Graduates return to make a difference in troubled home countries
Sunday, July 10, 2011
Like every one of St. Cloud State's 1,659 spring graduates, James Khat '11 and Ayaka Hagiuda '11 crossed the stage with an exciting mix of hopes, plans and questions. For them, that future starts with going home to countries whose names have been prominent in international headlines this past year … South Sudan for its political strife and Japan for its devastating earthquakes and tsunami.
Khat, who came to Minnesota in 2000 after 18 years in northern African refugee camps, plans to be in South Sudan for its declaration of independence events July 9. "Because my country has been at war for 50-something years, not many people have been going to school," he said.
With his degree in international relations and years of activism in the Sudan People's Liberation Movement – described as the political arm of the ruling party whose stated goals are for a democratic, secular South Sudan – Khat has been promised a position back home as minister of education. "If you have a degree you should go home and help people," he said. "These are our times."
Hagiuda is returning to her home city of Sendai, Japan, located near the epicenter of an 8.9-magnitude earthquake that struck March 12 and the tsunami that followed. She is anxious to see her mother and 18 year-old sister. They and her father, who attended St. Cloud State's May 8 commencement ceremonies, were unharmed by the tragedies that killed thousands in the Sendai region.
A mass communications major with an emphasis in photojournalism, Hagiuda waited 14 hours for news from her family after hearing about the earthquake. She was relieved to hear that while they experienced days without power and water, all in her family were okay.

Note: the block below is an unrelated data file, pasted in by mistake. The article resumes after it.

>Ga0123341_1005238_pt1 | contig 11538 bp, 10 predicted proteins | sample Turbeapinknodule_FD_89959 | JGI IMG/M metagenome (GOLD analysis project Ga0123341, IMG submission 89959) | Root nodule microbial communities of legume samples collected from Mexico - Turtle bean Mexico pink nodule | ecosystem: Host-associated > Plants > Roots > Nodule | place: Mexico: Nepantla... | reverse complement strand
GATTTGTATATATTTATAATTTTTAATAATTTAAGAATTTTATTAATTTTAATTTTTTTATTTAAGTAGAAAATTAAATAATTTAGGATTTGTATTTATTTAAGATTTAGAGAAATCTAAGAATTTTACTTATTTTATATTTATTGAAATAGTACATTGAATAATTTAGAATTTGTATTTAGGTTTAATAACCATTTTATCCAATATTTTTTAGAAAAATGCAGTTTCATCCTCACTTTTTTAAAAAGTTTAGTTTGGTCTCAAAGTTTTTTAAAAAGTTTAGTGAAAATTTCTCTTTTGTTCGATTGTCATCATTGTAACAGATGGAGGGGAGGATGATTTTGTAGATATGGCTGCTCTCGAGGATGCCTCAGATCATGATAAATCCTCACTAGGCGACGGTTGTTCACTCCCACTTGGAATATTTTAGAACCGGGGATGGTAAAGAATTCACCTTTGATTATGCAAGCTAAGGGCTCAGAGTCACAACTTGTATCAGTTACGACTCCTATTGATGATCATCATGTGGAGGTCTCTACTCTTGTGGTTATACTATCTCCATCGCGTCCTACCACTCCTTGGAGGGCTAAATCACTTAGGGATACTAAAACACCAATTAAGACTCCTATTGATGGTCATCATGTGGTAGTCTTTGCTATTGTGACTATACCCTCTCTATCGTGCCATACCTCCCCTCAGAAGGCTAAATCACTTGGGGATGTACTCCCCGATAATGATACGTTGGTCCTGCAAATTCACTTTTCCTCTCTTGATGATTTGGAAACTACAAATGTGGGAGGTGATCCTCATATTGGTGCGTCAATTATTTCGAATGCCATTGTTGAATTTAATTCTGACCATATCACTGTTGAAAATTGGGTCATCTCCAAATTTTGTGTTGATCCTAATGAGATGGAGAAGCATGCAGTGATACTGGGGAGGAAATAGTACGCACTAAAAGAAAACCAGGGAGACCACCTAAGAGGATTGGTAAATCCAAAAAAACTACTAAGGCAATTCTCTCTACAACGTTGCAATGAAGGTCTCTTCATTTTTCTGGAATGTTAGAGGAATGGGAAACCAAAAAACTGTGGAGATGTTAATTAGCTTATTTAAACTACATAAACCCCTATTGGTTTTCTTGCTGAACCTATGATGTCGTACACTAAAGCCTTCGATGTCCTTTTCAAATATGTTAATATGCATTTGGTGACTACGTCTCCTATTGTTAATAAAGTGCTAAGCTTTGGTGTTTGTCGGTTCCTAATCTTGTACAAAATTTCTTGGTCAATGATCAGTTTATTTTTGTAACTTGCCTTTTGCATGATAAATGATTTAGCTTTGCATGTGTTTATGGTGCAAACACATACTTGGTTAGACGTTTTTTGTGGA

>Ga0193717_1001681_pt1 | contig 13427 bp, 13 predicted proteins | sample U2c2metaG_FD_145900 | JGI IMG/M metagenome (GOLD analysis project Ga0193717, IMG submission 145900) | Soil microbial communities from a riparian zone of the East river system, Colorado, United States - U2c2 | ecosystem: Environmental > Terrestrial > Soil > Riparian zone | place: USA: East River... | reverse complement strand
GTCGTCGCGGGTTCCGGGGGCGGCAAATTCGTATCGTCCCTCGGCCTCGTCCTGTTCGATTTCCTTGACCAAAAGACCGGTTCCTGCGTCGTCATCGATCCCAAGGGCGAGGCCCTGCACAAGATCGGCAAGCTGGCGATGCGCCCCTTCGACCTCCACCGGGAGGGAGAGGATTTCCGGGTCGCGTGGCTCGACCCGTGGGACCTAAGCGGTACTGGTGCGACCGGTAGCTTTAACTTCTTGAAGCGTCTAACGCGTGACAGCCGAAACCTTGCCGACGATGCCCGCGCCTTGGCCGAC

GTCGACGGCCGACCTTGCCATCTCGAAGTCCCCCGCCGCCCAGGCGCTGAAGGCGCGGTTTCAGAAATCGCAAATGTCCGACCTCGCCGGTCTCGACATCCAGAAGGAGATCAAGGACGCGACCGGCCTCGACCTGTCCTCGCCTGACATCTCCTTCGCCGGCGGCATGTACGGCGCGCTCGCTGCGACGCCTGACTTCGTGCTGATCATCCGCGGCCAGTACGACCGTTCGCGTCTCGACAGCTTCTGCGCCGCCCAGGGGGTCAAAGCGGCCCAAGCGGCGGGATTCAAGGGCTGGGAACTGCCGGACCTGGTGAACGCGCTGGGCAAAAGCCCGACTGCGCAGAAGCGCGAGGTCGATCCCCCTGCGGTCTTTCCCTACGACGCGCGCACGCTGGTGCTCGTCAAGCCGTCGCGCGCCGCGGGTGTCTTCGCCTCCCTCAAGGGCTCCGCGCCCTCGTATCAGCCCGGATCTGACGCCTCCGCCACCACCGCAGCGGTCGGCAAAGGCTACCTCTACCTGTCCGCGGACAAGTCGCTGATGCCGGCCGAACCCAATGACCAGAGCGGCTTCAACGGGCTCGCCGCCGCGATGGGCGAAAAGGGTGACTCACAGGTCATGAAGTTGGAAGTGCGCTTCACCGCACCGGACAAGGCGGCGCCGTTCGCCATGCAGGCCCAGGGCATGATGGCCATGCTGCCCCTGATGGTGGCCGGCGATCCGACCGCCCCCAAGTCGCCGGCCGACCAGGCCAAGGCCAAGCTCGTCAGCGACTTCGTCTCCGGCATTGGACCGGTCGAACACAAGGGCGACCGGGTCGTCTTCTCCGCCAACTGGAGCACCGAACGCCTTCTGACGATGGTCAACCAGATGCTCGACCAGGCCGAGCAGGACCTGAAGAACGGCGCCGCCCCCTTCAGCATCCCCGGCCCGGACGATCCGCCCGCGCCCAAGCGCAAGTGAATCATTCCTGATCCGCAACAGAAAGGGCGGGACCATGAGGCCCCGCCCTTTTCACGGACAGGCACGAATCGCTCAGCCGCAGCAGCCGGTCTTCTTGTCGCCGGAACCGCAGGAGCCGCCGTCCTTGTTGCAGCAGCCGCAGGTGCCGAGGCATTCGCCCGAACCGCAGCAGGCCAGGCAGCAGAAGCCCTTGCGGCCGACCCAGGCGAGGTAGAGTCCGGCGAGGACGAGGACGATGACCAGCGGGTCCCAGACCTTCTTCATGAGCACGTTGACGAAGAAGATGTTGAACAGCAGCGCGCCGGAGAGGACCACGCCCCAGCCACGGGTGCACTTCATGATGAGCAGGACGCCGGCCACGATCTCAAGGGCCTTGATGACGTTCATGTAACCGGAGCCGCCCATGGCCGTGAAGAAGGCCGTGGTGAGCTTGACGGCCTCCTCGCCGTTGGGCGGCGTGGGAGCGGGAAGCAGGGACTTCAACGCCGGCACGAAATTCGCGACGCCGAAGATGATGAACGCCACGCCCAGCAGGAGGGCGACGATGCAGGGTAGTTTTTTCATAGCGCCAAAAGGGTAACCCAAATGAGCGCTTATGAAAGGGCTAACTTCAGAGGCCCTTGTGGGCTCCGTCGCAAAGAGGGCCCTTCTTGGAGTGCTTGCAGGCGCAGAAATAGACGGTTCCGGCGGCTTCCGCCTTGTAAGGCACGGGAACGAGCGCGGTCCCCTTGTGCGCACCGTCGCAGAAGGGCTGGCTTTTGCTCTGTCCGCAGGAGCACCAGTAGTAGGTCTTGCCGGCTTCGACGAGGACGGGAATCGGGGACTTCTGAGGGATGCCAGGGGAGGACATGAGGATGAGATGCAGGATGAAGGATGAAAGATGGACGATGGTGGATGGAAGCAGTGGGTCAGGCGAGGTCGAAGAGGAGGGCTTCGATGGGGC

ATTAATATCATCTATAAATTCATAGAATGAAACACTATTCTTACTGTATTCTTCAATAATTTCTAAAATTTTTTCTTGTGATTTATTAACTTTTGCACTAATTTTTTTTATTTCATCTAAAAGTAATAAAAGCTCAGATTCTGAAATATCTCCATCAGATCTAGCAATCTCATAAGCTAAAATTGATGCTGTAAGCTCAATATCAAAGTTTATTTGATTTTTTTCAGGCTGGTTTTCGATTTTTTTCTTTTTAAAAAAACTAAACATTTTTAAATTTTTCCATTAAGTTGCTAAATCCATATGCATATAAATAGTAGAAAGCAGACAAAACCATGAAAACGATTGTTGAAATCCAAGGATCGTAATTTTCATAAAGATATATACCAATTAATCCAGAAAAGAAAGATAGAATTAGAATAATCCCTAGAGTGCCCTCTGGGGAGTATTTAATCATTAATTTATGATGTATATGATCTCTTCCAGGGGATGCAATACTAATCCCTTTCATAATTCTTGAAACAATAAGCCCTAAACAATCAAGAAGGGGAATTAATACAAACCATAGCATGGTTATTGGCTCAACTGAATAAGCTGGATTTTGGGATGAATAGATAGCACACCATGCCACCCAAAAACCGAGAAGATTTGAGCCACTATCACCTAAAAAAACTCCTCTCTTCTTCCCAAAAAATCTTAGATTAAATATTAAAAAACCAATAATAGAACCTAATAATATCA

Hagiuda knows she is returning to a community that is still searching for missing people and working through the challenges of massive destruction. "It's just a mess," she said. "The east side of Sendai, along the Pacific 10-15 kilometers from the coast is really destroyed because of the tsunami."
Although they both came to Minnesota from countries halfway around the globe, Khat and Hagiuda took very different routes to St. Cloud State. Khat started college in 2001 at Riverland Community College in Austin, graduated in 2007 and came to St. Cloud State in 2009 to finish his education.
Professor Tracy Ore said she was impressed with Khat's passion for his home country as well as his perseverance with his studies. "When he was challenged by some aspect of his classes, he kept working to understand it," Ore said. "Like many of our international students, he came to St. Cloud State to get the skills, resources and knowledge that he couldn't get back home. James is very excited to get home and help move his country forward."
Khat said he has embraced the democratic system, including freedom of speech, liberty, and freedom to enjoy life. "We have seen something good in the U.S. – a beloved country. It's very different here – with nice people here. I very much like St. Cloud State."
Hagiuda first experienced Minnesota as a high school exchange student in Henning, living with a host family and getting to know St. Cloud during visits. She too was struck by the friendliness of Minnesotans. "People are more outgoing here," she said. "Walking down the street people say, "Hi, how are you. I think that's really amazing because you don't see that much in Japan."
Hagiuda, who was counted among St. Cloud State's international students – 1,076 from 86 countries this spring – was one of 142 international students representing 41 countries to earn degrees in 51 different majors. She will return home accompanied by another 2011 graduate, Jack Hennen, an English as a Second Language major, native of Zimmerman and Hagiuda's fiancé.